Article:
Hybrid train technology lab opens in Birmingham

A 'world-leading' laboratory for testing hybrid train technology is now up and running in Birmingham.

The £600,000 Energy Systems Integration Laboratory (ESIL) at the University of Birmingham, which incorporates a machine rig and dynamometer (£300,000) and a power cycler (£150,000), will test hybrid drive-trains and evaluate the performance of electric storage devices.

The Department for Transport has been working with the Universities of Birmingham and Warwick in developing concept designs for diesel hybrid rail vehicles. The new laboratory will enhance this work, though its facilities will also be available for testing hybrid electric drive systems for other applications, including heavy goods vehicles and industrial equipment. ESIL Research is headed jointly by Dr Stuart Hillmansen and Dr Clive Roberts.

Over 50 international rail experts from 14 different countries attended the launch. Speaking at the event, Dr Roberts said: "With the launch of this new laboratory the West Midlands now has one of the most advanced testing facilities for rail technology globally. The facility allows the team here to conduct full simulation and testing on hybrid drive-train systems that could ultimately deliver a step change in the way the UK rail industry addresses its energy needs."

Among the delegates was Koji Agatsuma, project manager at Hitachi Europe. He said: "In Japan the majority of main lines are fully electrified, with only a few rural routes still using diesel trains. The implementation of hybrid systems in the UK could save the rail industry millions of pounds and provide an important step towards full electrification."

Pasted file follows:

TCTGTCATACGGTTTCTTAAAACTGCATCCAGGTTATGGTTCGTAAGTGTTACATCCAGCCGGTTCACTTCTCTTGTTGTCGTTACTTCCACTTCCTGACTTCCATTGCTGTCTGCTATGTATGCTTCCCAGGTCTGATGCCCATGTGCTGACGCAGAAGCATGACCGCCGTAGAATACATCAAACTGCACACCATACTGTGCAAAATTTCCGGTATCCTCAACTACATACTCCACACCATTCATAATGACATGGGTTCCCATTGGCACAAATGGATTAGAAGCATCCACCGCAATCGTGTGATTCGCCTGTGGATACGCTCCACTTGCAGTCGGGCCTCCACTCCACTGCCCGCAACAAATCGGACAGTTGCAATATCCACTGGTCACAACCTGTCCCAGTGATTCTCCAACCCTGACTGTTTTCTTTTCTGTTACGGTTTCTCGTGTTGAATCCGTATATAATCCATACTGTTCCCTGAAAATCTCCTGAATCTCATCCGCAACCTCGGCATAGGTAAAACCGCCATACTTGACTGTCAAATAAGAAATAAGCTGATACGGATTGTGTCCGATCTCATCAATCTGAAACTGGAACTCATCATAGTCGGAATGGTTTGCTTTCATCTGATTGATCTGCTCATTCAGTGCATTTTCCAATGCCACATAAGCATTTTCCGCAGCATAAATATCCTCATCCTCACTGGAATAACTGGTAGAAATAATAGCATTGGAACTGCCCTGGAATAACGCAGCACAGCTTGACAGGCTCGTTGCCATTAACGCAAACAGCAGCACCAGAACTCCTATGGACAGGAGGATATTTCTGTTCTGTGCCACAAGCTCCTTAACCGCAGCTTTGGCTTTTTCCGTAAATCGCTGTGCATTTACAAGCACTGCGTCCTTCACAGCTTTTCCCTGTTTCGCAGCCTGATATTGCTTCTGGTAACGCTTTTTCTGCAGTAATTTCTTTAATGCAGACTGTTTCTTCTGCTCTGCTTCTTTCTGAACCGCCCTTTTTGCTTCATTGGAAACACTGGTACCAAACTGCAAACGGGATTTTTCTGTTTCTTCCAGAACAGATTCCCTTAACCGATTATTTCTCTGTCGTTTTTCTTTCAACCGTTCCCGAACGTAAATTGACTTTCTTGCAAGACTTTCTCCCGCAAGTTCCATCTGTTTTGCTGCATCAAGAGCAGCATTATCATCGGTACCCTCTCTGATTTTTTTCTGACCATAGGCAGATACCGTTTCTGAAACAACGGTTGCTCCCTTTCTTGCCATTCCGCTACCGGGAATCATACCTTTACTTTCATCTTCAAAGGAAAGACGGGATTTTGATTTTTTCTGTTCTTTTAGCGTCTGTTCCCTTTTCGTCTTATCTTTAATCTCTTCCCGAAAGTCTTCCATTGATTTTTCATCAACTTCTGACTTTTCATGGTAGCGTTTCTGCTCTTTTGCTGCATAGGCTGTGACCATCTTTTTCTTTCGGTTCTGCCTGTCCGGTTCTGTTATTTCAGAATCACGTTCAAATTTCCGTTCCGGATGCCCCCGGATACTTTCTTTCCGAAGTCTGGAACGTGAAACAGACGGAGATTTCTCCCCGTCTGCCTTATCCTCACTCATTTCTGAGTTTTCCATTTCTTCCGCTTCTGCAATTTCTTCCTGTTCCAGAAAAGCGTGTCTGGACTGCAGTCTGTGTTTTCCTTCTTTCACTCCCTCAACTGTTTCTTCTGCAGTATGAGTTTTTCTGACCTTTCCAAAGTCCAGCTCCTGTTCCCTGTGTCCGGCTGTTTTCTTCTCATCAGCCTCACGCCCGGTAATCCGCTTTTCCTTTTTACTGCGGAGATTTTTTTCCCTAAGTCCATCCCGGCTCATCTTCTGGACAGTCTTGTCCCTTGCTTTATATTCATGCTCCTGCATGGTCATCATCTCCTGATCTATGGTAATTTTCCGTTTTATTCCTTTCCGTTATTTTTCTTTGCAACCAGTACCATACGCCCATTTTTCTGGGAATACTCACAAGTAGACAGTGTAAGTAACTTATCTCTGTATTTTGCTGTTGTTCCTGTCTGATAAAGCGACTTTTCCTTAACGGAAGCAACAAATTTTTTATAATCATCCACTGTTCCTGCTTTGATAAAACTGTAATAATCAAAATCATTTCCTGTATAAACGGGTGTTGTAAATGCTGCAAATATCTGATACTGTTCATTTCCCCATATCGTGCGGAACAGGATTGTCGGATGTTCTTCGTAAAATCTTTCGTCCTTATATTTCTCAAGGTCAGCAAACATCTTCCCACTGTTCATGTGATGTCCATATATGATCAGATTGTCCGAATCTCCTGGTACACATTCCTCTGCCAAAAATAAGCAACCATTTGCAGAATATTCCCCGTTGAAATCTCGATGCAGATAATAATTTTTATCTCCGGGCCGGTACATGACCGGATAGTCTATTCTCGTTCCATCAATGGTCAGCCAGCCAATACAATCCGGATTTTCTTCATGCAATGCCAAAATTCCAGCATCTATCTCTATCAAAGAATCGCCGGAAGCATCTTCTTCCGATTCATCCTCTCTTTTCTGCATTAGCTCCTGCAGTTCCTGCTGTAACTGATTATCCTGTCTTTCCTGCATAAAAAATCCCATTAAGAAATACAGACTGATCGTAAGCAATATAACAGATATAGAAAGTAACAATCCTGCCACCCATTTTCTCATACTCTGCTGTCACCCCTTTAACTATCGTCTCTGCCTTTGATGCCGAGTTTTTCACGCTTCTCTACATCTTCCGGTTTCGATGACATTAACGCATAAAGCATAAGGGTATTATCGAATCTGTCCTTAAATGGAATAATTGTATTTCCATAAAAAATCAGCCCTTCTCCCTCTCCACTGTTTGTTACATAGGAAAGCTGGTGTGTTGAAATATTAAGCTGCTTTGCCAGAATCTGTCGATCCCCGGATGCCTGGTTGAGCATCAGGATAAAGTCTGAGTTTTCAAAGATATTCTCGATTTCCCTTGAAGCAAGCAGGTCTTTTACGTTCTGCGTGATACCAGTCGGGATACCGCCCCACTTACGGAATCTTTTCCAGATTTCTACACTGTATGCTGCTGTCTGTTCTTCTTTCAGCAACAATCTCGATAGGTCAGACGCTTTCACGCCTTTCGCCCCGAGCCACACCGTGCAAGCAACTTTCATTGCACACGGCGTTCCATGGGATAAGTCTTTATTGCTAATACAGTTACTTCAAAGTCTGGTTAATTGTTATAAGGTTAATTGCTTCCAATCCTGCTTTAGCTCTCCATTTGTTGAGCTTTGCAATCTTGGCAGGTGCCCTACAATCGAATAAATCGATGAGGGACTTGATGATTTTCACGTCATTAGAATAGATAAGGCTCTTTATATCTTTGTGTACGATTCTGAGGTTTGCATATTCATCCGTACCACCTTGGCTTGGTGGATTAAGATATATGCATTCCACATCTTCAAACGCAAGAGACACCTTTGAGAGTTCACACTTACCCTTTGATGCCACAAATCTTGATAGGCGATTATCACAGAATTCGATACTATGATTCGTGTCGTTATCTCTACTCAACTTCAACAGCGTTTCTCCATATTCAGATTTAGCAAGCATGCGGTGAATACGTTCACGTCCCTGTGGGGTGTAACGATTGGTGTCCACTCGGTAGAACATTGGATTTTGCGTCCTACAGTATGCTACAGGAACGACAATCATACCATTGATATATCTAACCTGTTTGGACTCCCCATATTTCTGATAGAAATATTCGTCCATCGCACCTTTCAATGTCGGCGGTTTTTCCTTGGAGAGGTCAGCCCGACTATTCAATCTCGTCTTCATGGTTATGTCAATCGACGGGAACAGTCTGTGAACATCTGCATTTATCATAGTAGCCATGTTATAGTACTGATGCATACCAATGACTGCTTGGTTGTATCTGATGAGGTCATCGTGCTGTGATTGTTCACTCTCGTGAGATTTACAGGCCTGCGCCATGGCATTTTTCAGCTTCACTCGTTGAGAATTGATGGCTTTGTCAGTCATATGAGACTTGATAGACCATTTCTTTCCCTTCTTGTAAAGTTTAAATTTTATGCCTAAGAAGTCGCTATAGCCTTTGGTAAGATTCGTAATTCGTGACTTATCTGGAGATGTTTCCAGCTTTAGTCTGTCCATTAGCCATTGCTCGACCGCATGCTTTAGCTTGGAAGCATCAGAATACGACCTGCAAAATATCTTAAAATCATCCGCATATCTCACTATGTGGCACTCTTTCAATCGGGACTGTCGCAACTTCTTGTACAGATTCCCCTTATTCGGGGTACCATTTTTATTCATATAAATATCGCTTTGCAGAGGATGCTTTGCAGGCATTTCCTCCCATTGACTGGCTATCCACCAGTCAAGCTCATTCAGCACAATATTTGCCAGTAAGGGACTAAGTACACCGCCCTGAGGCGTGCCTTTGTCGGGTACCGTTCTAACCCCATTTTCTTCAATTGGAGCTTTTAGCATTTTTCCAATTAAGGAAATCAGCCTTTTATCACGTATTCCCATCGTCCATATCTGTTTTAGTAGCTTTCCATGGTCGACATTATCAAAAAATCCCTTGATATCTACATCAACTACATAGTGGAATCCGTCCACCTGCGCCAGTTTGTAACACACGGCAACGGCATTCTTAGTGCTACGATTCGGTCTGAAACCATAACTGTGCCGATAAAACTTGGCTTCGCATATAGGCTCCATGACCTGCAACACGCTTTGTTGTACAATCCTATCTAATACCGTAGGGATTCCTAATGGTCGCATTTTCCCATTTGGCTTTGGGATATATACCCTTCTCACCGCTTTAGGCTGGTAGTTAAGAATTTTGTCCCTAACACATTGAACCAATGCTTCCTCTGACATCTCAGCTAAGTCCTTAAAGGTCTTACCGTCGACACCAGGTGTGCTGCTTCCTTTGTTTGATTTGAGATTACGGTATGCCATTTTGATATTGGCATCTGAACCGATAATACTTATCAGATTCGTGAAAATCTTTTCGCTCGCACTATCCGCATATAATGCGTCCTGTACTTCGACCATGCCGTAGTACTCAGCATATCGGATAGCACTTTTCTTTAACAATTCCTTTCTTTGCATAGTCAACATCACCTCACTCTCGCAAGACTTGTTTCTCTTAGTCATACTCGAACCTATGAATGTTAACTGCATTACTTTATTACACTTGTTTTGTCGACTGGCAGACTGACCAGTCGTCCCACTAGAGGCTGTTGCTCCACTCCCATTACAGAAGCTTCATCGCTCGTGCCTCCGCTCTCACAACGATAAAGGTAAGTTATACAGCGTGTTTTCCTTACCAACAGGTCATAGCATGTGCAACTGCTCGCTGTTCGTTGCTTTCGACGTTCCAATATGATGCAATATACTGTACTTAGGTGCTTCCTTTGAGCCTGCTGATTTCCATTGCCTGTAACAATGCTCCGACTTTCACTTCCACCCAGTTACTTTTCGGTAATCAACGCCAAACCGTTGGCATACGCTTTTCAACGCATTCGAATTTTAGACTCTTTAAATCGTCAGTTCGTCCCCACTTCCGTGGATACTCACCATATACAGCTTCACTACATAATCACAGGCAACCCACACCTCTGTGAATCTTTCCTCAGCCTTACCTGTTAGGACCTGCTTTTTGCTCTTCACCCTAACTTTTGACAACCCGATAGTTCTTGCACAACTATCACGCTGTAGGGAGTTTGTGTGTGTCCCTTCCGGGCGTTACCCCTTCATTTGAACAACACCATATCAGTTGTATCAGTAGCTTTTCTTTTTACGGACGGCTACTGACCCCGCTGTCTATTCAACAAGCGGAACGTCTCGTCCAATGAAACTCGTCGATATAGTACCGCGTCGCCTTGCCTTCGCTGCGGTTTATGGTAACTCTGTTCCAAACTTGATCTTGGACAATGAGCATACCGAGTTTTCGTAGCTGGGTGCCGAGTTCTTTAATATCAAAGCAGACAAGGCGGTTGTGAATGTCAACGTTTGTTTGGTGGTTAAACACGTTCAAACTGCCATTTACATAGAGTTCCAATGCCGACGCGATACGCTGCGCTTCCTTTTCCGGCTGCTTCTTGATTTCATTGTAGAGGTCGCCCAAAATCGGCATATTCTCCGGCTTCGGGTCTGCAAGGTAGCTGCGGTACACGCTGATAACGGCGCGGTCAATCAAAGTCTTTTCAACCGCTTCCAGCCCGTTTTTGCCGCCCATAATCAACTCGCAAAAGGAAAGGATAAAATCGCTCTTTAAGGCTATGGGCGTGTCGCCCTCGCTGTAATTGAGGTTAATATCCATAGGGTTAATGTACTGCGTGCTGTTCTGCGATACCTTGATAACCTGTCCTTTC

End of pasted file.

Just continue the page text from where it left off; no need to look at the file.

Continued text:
Jean-Paul Moskowitz, energy management programme manager for Alstom, added: "Collaborations between universities and industry can be extremely beneficial for both organisations. The simulation and testing facilities at this site provide train companies with an invaluable research and development tool that will, in time, yield significant commercial benefits for the industry."

The equipment at ESIL will enable hybrid electric traction systems to be configured and designed for railway applications. It will also include the capability to integrate energy storage devices into traction systems, and to develop the control and optimisation of these systems.

The laboratory is part of the £10.5m Energy Efficiency & Demand project, funded by Advantage West Midlands (AWM) and the European Regional Development Fund (ERDF). The region's rail sector comprises over 350 companies employing around 30,000 people.

Current projects at ESIL include characterisation of railway vehicle duty cycles for hybrid drivetrains, performance characterisation of DC/DC power converters and high-resolution data capture of railway power network and vehicle characteristics.

www.esil.bham.ac.uk

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